In 1640, another adaptive cycle, the classic plantation system began. In this period, the Dutch introduced the Brazil system of cane cultivation to the English colony of Barbados (Found and Berbes-Blazquez 170). The classic plantation system entailed the use of large tracts of land with a significant portion being dedicated to the production of sugar while the rest was allocated for pasture, woodland, and provision lands. The sugar plantations were dependent on capital investments, for instance, the powering of large mills using animal or wind power. Additionally, the plantation system was also reliant on abundant slave labor and protected markets in Europe. The efficiency of the system led to its spread to other regions such as St. Kitts, Nevis, Antigua, Montserrat, Martinique, and Guadeloupe. It later spread to Jamaica after the English took over the island. The classic plantation system was affected when slavery was abolished. The bloody revolution in St. Dominque led to the abolition of slavery and the confiscation of all plantations from the colonizers. The elimination of slavery meant the plantation owners had to undergo a significant loss despite their power of thwarting such legal actions previously through powerful lobbies.

The modern system began in the early 1800s in Cuba (Found and Berbes-Blazquez 173). The system also involved a degree of capital investment and the use of large tracts of land. A significant portion of the land was used for the production of sugar. The modern system also involved the utilization of steam power both for the operation of the sugar mill and the transportation of the sugar. The modern system enabled Cuba to become a renowned nation around the globe for its efficiency and production of sugar. The efficiency brought about by the system later spread to the Dominica Republic and Puerto Rico (Found and Berbes-Blazquez 173). Other regions in the Caribbean that utilized the old system had to update to the new system to extend their sugar production. In conclusion, the transformation of the Caribbean lands into sugar plantations represent an intense move by colonizers to concentrate on land, import labor, and import capital to produce a commodity that was sold almost abroad. The movement by the colonizers was characterized with speed and little local resistance.

Environmental Change in Barbados

In 1627, a group of English and slaves encountered an unfamiliar land. Barbados was an island covered in rich, tall rainforests. The island seemed impenetrable and composed of animals such as turtles and crabs (Cray 3). However, in less than half a century, the colonist had transformed the land to a region covered mostly with sugar plantations. The soils and the tropical climate of Barbados were ideal for the sugar plantation. The first settlers planted the crop for subsistence use. However, when several planters began experimenting the crop to be sold in England, the landscape changed. Once the settlers realized the monetary value they could gain from the cultivation and production of sugar; they began a system of large-scale farming (Cray 14). Indentured servants chopped and burned the rainforest to accommodate land for the cultivation of sugar. The quick transformation of the land was brought about by the profits of sugar production. The Barbadian sugar became an essential component of Britain's economy. Profit from sugarcane production helped England to wage successful wars against foes such as Spain and France (Cray 21).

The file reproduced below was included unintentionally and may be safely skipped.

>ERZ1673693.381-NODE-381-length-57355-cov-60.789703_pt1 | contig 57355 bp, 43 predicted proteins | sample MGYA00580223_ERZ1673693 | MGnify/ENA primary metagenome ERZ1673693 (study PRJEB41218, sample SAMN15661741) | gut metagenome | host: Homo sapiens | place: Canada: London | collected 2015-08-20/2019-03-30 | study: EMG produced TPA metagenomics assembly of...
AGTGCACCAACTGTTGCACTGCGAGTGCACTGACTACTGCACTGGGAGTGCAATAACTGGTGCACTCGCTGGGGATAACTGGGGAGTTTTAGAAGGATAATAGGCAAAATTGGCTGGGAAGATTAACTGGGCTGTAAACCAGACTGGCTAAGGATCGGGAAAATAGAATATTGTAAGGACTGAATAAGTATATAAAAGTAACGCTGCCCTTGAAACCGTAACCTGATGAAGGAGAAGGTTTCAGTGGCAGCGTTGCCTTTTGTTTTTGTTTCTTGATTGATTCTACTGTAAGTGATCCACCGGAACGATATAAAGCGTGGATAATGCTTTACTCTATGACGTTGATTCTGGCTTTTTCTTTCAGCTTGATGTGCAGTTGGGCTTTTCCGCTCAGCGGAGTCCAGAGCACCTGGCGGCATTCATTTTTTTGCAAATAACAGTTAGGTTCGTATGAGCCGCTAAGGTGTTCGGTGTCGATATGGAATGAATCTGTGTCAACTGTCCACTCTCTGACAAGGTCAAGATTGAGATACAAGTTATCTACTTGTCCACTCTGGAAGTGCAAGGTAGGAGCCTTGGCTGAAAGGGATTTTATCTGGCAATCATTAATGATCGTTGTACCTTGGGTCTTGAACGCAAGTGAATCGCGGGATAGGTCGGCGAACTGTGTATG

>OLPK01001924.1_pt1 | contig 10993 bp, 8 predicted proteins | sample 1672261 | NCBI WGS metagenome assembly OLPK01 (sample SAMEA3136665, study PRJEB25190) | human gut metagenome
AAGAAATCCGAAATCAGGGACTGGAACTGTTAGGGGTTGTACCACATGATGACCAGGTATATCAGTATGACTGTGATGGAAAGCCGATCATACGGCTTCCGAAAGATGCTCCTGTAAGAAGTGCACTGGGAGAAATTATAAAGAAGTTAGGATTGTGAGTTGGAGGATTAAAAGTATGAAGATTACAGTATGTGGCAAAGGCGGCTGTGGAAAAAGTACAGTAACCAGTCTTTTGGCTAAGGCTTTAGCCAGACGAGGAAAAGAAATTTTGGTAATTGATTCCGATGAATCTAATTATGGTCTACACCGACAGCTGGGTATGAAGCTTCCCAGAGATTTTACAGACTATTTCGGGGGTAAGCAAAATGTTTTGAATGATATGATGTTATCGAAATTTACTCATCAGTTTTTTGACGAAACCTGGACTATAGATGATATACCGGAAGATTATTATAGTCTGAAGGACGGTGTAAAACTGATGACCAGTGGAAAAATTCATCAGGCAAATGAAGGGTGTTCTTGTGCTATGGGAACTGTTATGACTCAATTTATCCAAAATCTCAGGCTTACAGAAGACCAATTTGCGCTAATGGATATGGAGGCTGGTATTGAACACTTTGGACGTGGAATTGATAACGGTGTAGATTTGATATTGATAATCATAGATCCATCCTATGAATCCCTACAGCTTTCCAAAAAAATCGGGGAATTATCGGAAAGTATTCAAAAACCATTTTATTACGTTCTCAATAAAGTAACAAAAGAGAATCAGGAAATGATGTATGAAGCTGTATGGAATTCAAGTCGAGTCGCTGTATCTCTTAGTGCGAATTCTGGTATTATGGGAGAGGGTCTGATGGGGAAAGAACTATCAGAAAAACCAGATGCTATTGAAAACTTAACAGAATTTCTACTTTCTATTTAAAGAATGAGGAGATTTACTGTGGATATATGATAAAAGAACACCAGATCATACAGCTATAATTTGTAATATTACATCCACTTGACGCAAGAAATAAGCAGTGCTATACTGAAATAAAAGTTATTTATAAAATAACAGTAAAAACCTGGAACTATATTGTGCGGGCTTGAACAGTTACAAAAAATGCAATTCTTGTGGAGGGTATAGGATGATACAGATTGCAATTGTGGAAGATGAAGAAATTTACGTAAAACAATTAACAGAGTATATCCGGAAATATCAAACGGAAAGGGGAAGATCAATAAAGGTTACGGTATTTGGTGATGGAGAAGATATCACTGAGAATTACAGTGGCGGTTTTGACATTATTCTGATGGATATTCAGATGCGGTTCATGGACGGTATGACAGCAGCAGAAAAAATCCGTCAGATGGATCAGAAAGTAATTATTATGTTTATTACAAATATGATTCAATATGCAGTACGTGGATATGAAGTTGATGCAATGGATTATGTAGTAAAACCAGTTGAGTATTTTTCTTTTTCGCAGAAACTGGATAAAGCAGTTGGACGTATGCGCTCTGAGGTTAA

One of the adverse consequences of the destruction of the environment was the impact on the overall health of the Islanders. The plantation environment made the island susceptible to diseases and illnesses. There was an increased prevalence of tropical diseases. The tropical illnesses had high mortality rates that made the island an undesirable dwelling place for humans. Malaria and yellow fever were the primary tropical diseases that caused death to a significant population. The increasing rates of illness and death led the planters to believe that Africans were immune to the disease than the white indentured servants. For this case, the plantation owners began relying more on African laborers, and this led to increased slavery. Equally important, diseases and slavery were not the only environmental transformations in Barbados, hunger was another consequence. The promise of high returns from sugar plantations attracted a significant number of visitors who transformed land for sugar production. The island was left with minimal space that could be utilized for the production of other crops that would sustain the whole population. Food shortages became rampant, and hunger struck the entire island. Additionally, wasteful hunting practices also took the toll. The focus of the Islanders on the cultivation and production of sugar consumed the land that could have otherwise been used for other industries. The plantation owners and slaves now began depending on imported goods. Almost every product in the island was imported from England, and this transformed Barbados into a huge center of trade for the British Empire (Cray 45).

Slavery in the Sugar Plantations

When the English settlers made permanent settlements in the Caribbean, slavery was no more in England. However, they associated the new lands with slavery, and they came accompanied by slaves. The first slaves to be brought in the Caribbean region were Amerindians, Indians, and Arawak's (Burnard 136). Africans from the west and central Africa were the last group of slaves to enter the Caribbean region. They comprised a significant number compared with the other groups. The planters required a substantial amount of labor to toil the land, plant sugarcane, and rake in the profits. The availability of tropical diseases in the Caribbean made the planters to rely on Africans who were immune to malaria and yellow fever. The farmers began to seek for slaves who could offer cheap labor in their plantations. These slaves were outsourced from Africa. Becoming a slave in the West Indies involved being sold to a merchant for a wholesale price and being kept in the...